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Truth and Meaning: An Introduction to the Philosophy of Language Paperback – March 6, 1998

ISBN-13: 978-1577180494 ISBN-10: 1577180496 Edition: 1st

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Product Details

  • Paperback: 416 pages
  • Publisher: Wiley-Blackwell; 1 edition (March 6, 1998)
  • Language: English
  • ISBN-10: 1577180496
  • ISBN-13: 978-1577180494
  • Product Dimensions: 9 x 6 x 1.2 inches
  • Shipping Weight: 1.5 pounds (View shipping rates and policies)
  • Average Customer Review: 2.0 out of 5 stars  See all reviews (1 customer review)
  • Amazon Best Sellers Rank: #2,726,816 in Books (See Top 100 in Books)

Editorial Reviews


"The best blend of technical competence, philosophical sophistication and topical coverage currently available in an introduction to the philosophy of language." Robert M. Harnish, University of Arizona

"This is a first-rate introduction to the topics and philosophers it covers, from Frege through theories of truth to intentional semantics, the metaphysics of modality, translation, language in action, speech acts, and more. The book is well-written, clear, accessible, and thorough. Many students will be stimulated to explore the issues further, and will have a solid base from which to do so." John F. Post, Vanderbilt University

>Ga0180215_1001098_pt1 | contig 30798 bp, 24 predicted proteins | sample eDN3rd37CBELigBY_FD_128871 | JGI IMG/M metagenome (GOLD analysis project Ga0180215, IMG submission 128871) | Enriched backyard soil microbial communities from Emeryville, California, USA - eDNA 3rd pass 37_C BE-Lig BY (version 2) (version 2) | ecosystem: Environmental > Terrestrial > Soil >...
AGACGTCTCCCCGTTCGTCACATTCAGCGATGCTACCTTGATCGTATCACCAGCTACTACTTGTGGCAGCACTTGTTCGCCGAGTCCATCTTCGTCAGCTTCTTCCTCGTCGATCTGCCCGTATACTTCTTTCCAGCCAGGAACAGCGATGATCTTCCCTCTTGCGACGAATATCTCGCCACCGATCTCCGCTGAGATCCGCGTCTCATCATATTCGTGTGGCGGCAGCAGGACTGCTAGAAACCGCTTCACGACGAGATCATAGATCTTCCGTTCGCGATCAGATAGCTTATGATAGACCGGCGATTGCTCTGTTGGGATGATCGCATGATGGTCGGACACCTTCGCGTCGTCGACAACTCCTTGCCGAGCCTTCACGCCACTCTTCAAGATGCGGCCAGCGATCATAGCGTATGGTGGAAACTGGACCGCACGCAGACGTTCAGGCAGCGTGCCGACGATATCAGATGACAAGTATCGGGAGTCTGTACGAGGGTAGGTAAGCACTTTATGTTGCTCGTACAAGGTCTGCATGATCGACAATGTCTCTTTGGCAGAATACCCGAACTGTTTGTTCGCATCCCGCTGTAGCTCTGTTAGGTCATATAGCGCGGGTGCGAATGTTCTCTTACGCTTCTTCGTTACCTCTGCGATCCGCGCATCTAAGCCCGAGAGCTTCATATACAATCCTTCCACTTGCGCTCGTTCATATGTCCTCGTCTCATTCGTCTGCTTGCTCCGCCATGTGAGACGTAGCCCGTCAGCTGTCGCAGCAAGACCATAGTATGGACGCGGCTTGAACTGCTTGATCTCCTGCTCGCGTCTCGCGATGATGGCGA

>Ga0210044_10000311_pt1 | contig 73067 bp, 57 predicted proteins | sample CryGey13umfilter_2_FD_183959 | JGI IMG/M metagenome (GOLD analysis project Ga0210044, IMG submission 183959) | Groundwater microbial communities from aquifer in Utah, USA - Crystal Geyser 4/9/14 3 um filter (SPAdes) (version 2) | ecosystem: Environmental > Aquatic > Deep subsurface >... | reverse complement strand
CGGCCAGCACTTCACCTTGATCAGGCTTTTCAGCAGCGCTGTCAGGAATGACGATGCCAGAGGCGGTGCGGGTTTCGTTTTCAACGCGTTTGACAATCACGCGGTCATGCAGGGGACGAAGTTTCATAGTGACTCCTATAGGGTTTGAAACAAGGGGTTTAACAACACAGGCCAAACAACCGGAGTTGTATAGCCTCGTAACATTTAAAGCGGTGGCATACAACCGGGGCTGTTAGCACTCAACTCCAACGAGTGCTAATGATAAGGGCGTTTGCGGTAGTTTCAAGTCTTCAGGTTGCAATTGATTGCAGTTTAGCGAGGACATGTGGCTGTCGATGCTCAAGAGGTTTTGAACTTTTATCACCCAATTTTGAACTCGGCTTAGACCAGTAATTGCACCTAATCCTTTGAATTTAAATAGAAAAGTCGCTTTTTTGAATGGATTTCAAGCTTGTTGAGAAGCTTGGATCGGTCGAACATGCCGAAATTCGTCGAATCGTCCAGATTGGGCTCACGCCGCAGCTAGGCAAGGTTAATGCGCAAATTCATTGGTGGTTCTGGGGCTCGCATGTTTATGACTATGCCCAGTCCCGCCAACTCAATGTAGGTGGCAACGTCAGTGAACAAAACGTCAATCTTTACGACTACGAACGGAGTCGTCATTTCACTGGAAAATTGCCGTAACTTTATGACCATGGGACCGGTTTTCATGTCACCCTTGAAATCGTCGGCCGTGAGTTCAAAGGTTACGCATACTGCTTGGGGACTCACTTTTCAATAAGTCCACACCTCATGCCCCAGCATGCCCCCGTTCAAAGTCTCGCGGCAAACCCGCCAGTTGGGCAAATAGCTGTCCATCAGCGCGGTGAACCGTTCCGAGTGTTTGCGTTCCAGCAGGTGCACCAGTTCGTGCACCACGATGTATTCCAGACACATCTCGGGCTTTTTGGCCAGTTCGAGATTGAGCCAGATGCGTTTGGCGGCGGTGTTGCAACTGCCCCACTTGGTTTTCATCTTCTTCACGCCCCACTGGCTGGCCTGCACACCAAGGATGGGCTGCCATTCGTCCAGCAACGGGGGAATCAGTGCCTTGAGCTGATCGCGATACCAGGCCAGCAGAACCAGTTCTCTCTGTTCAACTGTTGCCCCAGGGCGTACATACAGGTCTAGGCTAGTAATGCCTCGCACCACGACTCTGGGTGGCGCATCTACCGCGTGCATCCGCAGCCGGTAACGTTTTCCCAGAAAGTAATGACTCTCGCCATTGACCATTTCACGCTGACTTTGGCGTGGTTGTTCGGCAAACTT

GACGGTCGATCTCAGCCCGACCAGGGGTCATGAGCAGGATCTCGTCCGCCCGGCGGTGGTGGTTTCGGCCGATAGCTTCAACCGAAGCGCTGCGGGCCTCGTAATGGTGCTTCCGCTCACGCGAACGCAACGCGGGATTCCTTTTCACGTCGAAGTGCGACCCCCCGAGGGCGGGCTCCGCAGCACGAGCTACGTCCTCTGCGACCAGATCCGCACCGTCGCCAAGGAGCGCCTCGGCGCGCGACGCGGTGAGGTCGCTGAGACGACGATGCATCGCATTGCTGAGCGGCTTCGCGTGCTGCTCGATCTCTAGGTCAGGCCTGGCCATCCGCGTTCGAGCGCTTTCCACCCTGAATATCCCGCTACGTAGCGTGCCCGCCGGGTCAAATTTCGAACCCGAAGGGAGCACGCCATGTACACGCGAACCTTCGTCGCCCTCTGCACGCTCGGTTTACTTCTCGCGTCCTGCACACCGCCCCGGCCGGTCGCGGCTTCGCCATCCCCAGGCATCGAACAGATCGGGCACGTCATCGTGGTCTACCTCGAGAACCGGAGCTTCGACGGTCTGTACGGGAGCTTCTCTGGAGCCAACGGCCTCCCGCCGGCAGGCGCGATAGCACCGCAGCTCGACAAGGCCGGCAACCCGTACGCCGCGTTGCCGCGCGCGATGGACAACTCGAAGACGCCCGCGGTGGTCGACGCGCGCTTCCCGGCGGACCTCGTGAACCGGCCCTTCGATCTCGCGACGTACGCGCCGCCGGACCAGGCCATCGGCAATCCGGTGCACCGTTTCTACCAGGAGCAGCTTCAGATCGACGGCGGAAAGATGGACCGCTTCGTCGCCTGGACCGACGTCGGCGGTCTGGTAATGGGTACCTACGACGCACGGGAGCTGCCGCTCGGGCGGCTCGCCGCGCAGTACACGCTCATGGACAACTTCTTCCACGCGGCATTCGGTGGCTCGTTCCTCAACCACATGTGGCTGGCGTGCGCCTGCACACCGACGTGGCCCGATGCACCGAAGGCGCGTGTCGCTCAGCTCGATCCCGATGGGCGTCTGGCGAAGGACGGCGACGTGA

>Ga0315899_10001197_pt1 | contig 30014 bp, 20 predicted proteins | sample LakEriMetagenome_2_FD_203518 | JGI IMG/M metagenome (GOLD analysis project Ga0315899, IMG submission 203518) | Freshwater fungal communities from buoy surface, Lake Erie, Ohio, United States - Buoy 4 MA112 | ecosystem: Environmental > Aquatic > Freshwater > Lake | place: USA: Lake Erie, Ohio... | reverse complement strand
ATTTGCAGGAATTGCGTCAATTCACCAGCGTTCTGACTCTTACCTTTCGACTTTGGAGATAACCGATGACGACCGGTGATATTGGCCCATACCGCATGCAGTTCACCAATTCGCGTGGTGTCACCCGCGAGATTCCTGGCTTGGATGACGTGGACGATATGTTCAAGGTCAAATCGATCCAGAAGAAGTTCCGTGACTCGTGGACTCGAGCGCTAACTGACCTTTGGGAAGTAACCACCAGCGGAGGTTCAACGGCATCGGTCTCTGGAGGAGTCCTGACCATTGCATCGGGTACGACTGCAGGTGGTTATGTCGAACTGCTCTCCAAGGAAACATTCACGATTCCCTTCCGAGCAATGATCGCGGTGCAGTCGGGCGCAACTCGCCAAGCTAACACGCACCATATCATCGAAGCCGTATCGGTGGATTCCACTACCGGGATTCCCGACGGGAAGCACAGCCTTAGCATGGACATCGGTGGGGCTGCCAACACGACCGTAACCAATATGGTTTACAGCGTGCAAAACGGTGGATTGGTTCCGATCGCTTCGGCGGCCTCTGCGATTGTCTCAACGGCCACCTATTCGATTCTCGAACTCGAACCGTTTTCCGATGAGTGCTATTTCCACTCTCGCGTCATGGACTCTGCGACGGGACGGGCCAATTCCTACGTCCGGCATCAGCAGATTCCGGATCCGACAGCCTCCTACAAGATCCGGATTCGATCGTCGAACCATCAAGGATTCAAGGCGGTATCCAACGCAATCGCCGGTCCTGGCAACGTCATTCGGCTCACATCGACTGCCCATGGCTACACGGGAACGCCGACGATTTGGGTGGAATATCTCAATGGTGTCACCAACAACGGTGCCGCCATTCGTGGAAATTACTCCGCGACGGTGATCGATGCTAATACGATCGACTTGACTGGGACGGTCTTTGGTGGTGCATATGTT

From the Back Cover

This lucid and wide-ranging volume constitutes a self-contained introduction to the elements and key issues of the philosophy of language. In particular, it focuses on the philosophical foundations of semantics, including the main challenges to and prospects for a truth conditional semantics.

Since the book is neither single-mindedly philosophical, nor single-mindedly technical, it is an accessible introduction to the philosophical foundations of semantics, and will provide the ideal basis for a first course in the philosophy of language and philosophical logic.

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Most Helpful Customer Reviews

8 of 64 people found the following review helpful By A Customer on February 23, 2003
Format: Paperback
I would like to thank professor Taylor for the minor but real achievement of this book -- helping me come to an understanding of what a dead end the philosophy of language has become since Tarski's day.
A century ago, the "meaning of truth" was a hot subject of debate, and the disputants were such titans as William James, Bertrand Russell, and Josiah Royce. The question was not one of "philosophical semantics" for them, it was about the precondition of knowledge.
The problem is not the trivial one about which philosophers now obsess. We can all agree that if snow is white, then the statement "snow is white" is true. The question for the old-style philosopher was what kind of connection between my mind and snow is presumed in the very possibility that I may truly call it white.
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